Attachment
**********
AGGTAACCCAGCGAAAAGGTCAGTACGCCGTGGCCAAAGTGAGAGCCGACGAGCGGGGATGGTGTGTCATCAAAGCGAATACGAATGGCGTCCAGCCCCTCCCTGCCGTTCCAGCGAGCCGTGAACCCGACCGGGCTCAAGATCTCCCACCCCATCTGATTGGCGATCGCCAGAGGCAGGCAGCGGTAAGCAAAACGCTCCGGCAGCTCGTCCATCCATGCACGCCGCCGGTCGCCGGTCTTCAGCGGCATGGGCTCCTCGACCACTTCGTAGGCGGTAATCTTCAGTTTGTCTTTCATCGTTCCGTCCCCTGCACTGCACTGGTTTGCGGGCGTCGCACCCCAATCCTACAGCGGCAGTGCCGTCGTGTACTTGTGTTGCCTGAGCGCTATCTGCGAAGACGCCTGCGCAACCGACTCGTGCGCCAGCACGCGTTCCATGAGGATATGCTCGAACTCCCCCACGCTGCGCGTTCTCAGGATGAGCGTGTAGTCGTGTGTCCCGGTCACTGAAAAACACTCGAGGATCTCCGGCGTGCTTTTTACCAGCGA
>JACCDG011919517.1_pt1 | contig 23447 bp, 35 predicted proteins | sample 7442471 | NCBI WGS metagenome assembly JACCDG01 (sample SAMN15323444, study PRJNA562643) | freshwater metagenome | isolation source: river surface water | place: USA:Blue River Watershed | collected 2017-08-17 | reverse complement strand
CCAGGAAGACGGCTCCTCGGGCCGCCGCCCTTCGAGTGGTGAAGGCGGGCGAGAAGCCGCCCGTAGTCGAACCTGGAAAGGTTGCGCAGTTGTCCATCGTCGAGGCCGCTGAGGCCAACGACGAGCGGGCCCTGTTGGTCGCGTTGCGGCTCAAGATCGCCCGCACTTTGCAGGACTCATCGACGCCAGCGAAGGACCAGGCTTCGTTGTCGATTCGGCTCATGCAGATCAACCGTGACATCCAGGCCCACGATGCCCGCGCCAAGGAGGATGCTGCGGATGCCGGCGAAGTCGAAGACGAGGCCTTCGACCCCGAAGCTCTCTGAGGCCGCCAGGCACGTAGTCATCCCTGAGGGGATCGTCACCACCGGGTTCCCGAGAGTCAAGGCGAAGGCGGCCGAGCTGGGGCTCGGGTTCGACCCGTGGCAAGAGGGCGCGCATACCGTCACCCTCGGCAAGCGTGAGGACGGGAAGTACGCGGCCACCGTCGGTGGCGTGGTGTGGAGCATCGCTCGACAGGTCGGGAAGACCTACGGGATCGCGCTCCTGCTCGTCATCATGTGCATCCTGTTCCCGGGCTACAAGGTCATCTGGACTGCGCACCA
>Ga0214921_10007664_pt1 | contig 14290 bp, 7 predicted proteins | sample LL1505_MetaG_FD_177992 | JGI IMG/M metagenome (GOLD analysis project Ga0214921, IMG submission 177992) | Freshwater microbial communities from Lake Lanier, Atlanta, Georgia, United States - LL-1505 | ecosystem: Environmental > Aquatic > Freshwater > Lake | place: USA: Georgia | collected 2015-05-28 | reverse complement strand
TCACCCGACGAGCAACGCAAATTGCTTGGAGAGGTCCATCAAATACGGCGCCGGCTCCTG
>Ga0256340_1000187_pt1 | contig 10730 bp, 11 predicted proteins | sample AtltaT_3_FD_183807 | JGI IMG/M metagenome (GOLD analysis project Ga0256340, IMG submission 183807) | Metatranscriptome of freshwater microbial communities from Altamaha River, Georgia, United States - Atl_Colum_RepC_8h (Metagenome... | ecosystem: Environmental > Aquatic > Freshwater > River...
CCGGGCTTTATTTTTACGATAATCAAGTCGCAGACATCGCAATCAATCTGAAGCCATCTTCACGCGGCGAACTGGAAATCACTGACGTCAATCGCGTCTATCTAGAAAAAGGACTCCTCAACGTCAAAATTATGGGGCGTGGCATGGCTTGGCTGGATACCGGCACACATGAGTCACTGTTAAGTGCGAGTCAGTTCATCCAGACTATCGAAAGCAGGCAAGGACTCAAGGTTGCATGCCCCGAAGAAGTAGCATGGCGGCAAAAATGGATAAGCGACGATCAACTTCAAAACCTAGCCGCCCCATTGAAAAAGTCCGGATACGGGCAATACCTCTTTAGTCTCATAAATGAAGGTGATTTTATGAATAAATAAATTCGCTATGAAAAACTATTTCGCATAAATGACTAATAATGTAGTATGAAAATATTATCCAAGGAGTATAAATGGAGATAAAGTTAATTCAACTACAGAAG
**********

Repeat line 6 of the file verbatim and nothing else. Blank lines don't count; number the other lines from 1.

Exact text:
>Ga0256340_1000187_pt1 | contig 10730 bp, 11 predicted proteins | sample AtltaT_3_FD_183807 | JGI IMG/M metagenome (GOLD analysis project Ga0256340, IMG submission 183807) | Metatranscriptome of freshwater microbial communities from Altamaha River, Georgia, United States - Atl_Colum_RepC_8h (Metagenome... | ecosystem: Environmental > Aquatic > Freshwater > River...